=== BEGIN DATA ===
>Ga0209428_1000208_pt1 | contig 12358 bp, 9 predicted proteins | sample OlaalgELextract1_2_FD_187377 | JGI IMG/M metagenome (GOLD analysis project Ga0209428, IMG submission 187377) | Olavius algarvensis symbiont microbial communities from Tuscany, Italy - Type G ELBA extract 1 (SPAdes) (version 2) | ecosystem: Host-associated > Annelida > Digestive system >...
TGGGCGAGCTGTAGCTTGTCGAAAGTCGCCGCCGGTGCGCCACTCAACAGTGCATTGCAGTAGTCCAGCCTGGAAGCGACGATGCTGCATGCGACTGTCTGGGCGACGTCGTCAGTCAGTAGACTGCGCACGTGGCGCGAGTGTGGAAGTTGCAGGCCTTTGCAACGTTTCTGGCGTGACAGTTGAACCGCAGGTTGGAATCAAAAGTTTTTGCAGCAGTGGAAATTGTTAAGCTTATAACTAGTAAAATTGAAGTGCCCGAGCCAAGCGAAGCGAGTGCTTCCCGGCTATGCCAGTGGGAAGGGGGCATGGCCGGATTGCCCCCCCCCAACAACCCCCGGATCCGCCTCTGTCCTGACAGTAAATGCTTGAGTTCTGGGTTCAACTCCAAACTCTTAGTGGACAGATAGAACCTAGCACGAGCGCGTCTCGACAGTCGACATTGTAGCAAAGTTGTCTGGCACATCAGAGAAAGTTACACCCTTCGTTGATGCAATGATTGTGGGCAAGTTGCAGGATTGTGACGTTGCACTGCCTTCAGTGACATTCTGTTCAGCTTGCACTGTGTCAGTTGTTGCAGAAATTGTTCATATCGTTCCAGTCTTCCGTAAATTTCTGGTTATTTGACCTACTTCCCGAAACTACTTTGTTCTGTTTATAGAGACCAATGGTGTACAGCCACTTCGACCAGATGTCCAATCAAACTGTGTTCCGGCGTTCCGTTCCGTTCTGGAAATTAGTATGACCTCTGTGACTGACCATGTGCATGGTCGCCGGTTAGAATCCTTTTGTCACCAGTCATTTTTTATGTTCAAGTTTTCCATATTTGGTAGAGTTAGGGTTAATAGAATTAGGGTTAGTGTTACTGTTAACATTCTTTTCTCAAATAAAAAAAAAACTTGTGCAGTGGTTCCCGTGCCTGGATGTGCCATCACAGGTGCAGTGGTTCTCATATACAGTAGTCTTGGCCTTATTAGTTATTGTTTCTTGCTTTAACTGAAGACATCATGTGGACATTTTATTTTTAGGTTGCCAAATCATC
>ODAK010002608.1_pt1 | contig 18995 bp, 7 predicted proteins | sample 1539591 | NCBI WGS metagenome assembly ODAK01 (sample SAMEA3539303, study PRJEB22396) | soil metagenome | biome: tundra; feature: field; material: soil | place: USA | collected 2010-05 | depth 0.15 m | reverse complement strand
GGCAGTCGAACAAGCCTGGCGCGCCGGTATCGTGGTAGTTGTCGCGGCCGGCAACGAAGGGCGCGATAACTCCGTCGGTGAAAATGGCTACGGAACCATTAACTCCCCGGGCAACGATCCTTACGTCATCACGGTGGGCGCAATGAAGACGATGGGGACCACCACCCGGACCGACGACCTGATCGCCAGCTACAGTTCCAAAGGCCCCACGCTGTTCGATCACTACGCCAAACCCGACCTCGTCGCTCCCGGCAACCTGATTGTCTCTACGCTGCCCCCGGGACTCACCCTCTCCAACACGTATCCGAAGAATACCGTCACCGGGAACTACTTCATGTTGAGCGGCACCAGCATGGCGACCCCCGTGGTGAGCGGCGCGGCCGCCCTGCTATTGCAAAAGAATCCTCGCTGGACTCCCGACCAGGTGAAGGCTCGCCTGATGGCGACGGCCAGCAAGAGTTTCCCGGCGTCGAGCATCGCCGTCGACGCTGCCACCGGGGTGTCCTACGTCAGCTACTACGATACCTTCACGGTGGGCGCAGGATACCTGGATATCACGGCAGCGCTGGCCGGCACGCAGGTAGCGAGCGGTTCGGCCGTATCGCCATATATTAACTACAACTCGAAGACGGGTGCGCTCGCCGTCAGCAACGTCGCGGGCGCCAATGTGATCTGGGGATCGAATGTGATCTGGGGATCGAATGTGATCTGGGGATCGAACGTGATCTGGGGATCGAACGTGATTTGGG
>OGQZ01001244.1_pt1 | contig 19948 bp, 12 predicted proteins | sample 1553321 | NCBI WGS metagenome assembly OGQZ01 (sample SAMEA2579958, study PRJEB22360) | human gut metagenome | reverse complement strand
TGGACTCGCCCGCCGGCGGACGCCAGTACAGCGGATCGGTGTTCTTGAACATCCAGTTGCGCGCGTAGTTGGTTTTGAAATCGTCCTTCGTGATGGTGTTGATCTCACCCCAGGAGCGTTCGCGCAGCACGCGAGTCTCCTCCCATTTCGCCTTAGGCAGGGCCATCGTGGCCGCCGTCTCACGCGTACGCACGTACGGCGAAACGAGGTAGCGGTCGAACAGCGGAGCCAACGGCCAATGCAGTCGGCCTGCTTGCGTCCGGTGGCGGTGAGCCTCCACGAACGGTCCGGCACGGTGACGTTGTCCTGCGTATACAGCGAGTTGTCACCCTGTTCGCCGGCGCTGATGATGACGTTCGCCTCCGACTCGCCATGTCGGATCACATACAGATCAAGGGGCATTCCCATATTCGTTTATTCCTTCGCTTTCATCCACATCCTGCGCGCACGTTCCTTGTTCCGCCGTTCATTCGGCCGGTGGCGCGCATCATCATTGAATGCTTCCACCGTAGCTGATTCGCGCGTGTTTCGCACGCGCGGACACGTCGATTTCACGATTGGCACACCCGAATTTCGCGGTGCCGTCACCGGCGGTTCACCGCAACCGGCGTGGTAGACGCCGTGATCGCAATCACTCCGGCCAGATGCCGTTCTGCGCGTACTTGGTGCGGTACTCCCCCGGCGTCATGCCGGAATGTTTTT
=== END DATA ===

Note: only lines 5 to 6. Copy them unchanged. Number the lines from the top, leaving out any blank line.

>OGQZ01001244.1_pt1 | contig 19948 bp, 12 predicted proteins | sample 1553321 | NCBI WGS metagenome assembly OGQZ01 (sample SAMEA2579958, study PRJEB22360) | human gut metagenome | reverse complement strand
TGGACTCGCCCGCCGGCGGACGCCAGTACAGCGGATCGGTGTTCTTGAACATCCAGTTGCGCGCGTAGTTGGTTTTGAAATCGTCCTTCGTGATGGTGTTGATCTCACCCCAGGAGCGTTCGCGCAGCACGCGAGTCTCCTCCCATTTCGCCTTAGGCAGGGCCATCGTGGCCGCCGTCTCACGCGTACGCACGTACGGCGAAACGAGGTAGCGGTCGAACAGCGGAGCCAACGGCCAATGCAGTCGGCCTGCTTGCGTCCGGTGGCGGTGAGCCTCCACGAACGGTCCGGCACGGTGACGTTGTCCTGCGTATACAGCGAGTTGTCACCCTGTTCGCCGGCGCTGATGATGACGTTCGCCTCCGACTCGCCATGTCGGATCACATACAGATCAAGGGGCATTCCCATATTCGTTTATTCCTTCGCTTTCATCCACATCCTGCGCGCACGTTCCTTGTTCCGCCGTTCATTCGGCCGGTGGCGCGCATCATCATTGAATGCTTCCACCGTAGCTGATTCGCGCGTGTTTCGCACGCGCGGACACGTCGATTTCACGATTGGCACACCCGAATTTCGCGGTGCCGTCACCGGCGGTTCACCGCAACCGGCGTGGTAGACGCCGTGATCGCAATCACTCCGGCCAGATGCCGTTCTGCGCGTACTTGGTGCGGTACTCCCCCGGCGTCATGCCGGAATGTTTTT